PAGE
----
The charity offers a one-day training course called Climate Ready Classrooms which uses interactive activities and examples to start a conversation about climate change. It is aimed at young people aged between 14-17 years. Upon completion, pupils receive Carbon Literacy accreditation.
The NatureScot website has useful information on how climate change is affecting Scotland’s habitats.
The Oxfam Education website provides, ideas, resources and support for active global citizenship. Resources are aimed at 7-14 year olds and includes teaching resources, home learning ideas and climate challenge activities.
Climate Change is a major area of work for The Royal Scottish Geographical Society. They have a number of school resources on their website, including fact sheets, lesson plans and their Chalk Talk series – free virtual Geography lessons which includes a lesson on Climate Change for both Nat 5 and Higher curriculum.
The Science Museum Group has a range of climate resources and activities designed for both the classroom and home learning. The resources aim to explore some of the science and mathematics behind climate and sustainability.
Scotdec works with schools and educators to champion active and participatory Global Citizenship Education. Their resources support both classroom learning around climate change and the Sustainable Development Goals.
Scotland’s Environment website contains educational resources on a range of environmental issues with maps, data, resources and useful links about Scotland’s environment for use in the classroom.
The Sustainable Development Goals (SDGs) are the world’s shared plans to end extreme poverty, reduce inequality, and protect the planet by 2030.
SDGs have inspired people from across the globe to come together to learn about what works while at the same time adapting to new information and trends.
The 17 Sustainable Development Goals were agreed upon by 193 countries in 2015. The goals aim at ending poverty, fighting inequality and addressing the urgency of climate change. More information on the SDGs can be found on the Global Goals website.
The World’s Largest Lesson is a programme from Project Everyone, which promotes use of the Sustainable Development Goals in learning so that children can contribute to a better future for all.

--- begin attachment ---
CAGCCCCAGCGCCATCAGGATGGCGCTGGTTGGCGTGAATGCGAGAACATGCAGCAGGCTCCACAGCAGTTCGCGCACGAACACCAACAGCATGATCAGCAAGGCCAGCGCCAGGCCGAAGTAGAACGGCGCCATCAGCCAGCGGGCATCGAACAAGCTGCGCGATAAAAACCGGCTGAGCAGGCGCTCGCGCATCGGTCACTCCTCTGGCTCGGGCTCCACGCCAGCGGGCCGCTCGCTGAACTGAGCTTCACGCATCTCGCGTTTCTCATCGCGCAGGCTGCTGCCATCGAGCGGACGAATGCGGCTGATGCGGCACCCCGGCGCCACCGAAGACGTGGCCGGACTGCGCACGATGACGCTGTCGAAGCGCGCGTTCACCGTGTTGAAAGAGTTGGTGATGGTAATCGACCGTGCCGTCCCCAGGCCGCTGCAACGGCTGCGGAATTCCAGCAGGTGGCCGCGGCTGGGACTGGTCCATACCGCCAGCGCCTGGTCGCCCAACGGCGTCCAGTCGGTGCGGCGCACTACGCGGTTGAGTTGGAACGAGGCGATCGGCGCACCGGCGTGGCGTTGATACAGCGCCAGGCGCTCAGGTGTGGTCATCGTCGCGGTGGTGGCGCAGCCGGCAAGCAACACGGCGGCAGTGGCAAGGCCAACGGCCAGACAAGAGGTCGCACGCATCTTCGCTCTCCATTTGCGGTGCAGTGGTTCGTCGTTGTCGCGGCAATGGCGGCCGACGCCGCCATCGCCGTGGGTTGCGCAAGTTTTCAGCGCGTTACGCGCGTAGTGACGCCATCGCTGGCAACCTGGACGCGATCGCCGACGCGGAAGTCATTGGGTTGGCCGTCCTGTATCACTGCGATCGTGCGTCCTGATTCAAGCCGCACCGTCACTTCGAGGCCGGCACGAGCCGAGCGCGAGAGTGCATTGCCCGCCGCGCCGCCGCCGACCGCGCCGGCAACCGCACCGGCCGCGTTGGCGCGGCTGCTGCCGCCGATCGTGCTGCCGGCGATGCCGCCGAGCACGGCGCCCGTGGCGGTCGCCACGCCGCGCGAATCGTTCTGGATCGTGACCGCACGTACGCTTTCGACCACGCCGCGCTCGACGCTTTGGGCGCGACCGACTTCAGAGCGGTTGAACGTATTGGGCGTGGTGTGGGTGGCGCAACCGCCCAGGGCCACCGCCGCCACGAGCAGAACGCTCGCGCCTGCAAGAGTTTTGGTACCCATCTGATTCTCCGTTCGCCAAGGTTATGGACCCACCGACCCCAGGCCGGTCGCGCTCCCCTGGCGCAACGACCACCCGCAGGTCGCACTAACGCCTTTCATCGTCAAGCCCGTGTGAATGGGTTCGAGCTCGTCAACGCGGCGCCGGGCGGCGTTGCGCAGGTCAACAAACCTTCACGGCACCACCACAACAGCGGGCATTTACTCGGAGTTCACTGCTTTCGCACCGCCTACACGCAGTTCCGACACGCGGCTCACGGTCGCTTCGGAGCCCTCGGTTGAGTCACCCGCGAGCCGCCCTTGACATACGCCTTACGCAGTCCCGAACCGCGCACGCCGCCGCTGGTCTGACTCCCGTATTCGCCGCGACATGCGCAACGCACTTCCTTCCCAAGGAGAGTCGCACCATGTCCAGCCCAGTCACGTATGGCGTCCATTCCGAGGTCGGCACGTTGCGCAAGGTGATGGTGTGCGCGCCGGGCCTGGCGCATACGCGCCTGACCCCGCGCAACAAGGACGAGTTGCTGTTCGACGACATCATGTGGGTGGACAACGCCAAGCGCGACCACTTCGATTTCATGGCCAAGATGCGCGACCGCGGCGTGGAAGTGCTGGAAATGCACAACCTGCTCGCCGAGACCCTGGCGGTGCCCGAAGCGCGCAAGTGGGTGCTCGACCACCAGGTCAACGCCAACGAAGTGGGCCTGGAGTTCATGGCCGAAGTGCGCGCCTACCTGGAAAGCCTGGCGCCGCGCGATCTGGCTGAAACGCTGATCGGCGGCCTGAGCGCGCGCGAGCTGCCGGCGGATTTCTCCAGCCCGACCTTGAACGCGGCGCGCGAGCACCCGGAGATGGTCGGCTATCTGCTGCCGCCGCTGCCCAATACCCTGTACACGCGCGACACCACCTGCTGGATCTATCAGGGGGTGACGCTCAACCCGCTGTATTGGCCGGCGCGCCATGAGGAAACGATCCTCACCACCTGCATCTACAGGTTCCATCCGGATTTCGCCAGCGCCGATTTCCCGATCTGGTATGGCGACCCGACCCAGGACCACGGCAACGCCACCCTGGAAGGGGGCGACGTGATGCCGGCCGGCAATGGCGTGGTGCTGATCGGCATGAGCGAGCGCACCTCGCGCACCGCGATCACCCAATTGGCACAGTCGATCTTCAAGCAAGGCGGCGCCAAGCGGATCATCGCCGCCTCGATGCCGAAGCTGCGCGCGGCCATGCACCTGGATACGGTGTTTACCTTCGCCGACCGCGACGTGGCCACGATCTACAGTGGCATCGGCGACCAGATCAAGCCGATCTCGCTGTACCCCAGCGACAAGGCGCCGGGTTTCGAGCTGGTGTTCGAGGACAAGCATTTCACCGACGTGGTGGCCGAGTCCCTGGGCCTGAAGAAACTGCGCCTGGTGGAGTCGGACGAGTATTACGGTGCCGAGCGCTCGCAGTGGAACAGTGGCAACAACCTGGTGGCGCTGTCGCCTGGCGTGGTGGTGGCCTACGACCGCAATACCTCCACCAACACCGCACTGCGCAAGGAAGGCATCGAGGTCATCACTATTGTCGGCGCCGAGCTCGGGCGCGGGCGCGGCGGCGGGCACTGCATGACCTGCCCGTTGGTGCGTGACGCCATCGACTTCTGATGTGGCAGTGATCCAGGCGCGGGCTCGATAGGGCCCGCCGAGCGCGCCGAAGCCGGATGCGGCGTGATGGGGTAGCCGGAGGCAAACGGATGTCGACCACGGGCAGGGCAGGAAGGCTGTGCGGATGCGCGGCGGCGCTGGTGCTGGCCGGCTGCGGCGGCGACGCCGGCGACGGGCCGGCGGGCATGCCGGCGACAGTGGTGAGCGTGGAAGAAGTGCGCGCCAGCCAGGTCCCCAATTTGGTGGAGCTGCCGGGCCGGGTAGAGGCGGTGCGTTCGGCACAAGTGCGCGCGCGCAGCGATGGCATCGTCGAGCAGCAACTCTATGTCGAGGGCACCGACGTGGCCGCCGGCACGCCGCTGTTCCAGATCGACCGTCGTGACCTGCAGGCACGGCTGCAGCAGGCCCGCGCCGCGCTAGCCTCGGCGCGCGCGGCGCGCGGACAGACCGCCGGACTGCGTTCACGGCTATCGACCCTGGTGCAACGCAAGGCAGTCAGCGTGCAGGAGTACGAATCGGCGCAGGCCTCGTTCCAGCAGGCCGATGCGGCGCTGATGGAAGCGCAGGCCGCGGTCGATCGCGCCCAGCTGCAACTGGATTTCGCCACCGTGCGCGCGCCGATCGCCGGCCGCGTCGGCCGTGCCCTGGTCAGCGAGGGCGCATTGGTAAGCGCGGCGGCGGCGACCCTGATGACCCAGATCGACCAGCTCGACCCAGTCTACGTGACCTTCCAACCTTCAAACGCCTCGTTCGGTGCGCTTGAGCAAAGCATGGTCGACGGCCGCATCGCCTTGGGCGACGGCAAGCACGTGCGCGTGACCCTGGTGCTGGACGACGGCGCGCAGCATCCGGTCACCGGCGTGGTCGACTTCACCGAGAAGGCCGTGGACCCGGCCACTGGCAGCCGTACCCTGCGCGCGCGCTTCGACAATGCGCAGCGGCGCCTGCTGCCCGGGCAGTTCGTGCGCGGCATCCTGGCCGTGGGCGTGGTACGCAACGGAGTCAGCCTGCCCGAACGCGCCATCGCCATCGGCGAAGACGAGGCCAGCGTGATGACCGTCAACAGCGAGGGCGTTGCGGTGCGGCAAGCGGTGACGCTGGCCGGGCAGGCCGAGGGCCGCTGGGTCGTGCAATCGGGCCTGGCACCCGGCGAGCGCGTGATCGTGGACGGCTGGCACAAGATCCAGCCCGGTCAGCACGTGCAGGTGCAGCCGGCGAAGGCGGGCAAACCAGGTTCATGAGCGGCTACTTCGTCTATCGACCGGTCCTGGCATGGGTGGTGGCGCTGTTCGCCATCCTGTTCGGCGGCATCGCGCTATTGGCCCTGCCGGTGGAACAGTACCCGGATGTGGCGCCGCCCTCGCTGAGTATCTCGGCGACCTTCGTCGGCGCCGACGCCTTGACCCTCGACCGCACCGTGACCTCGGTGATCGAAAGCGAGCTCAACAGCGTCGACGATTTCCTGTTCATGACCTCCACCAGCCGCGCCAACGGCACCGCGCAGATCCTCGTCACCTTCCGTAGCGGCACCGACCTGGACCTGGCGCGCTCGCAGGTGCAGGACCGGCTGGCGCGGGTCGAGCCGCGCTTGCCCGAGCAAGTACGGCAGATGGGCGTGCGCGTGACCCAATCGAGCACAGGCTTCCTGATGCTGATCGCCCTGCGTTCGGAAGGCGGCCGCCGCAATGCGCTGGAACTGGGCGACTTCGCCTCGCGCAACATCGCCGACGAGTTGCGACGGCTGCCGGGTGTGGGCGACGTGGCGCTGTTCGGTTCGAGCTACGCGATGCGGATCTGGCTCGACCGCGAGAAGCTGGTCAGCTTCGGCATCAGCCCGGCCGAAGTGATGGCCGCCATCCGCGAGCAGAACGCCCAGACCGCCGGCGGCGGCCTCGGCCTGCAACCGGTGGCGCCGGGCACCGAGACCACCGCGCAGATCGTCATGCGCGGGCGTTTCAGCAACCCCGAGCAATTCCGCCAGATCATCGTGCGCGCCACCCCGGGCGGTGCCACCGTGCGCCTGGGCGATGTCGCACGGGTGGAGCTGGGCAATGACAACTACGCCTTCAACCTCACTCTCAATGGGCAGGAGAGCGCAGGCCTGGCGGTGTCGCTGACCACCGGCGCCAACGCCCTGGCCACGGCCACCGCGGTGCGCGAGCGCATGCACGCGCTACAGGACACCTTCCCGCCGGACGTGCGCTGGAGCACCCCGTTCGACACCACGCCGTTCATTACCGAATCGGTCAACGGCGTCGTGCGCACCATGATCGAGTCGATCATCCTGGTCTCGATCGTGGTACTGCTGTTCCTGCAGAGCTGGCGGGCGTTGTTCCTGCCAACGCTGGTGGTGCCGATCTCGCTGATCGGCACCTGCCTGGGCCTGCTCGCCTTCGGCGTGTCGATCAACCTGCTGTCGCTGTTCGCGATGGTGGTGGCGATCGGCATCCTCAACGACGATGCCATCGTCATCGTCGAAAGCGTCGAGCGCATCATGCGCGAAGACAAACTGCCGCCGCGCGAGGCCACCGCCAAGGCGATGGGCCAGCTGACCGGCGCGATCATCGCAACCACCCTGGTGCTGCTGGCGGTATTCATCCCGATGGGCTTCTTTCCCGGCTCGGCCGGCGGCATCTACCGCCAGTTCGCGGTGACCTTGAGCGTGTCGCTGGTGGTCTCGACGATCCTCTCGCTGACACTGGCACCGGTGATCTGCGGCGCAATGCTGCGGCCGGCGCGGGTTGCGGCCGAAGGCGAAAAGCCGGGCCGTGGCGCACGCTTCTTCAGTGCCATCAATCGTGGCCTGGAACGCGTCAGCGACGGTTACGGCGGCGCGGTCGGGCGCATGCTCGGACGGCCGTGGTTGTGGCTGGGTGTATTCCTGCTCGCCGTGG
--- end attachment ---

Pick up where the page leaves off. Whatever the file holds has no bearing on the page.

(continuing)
They build skills and motivation in children & young people to take action by producing creative tools for educators and action focused learning experiences.
Glasgow hosted the 26th UN Climate Change Conference of the Parties (COP26) on 31st October - 12th November 2021.
The summit brought world leaders together to work towards the goals of the Paris Agreement and the UN Framework Convention on Climate Change.
You learn more about the negotiations and the outcomes achieved on the official UN COP26 website.
To encourage engagement in COP26 Scottish Musicians Karine Polwart, Oi Musica and The Soundhouse Choir created a song called 'Enough is Enough'.
The song was composed to encourage choirs, schools, community groups and street bands to learn and perform it - joining in a collective musical response to COP26.
The Young People’s Trust for the Environment aims to encourage young people's understanding of the environment and of the need for sustainability.
The website contains a range of resources which can be used to raise awareness of a wide range of environmental problems. A range of lesson plans are available for teachers as well as resources for children & young people.
ReRoute is Scotland’s Youth Biodiversity Panel. Their aim is to engage young people on different topics, issues and opportunities relating to Scotland's nature and wildlife. Read their report on how young people can better connect with nature on the Young Scot website.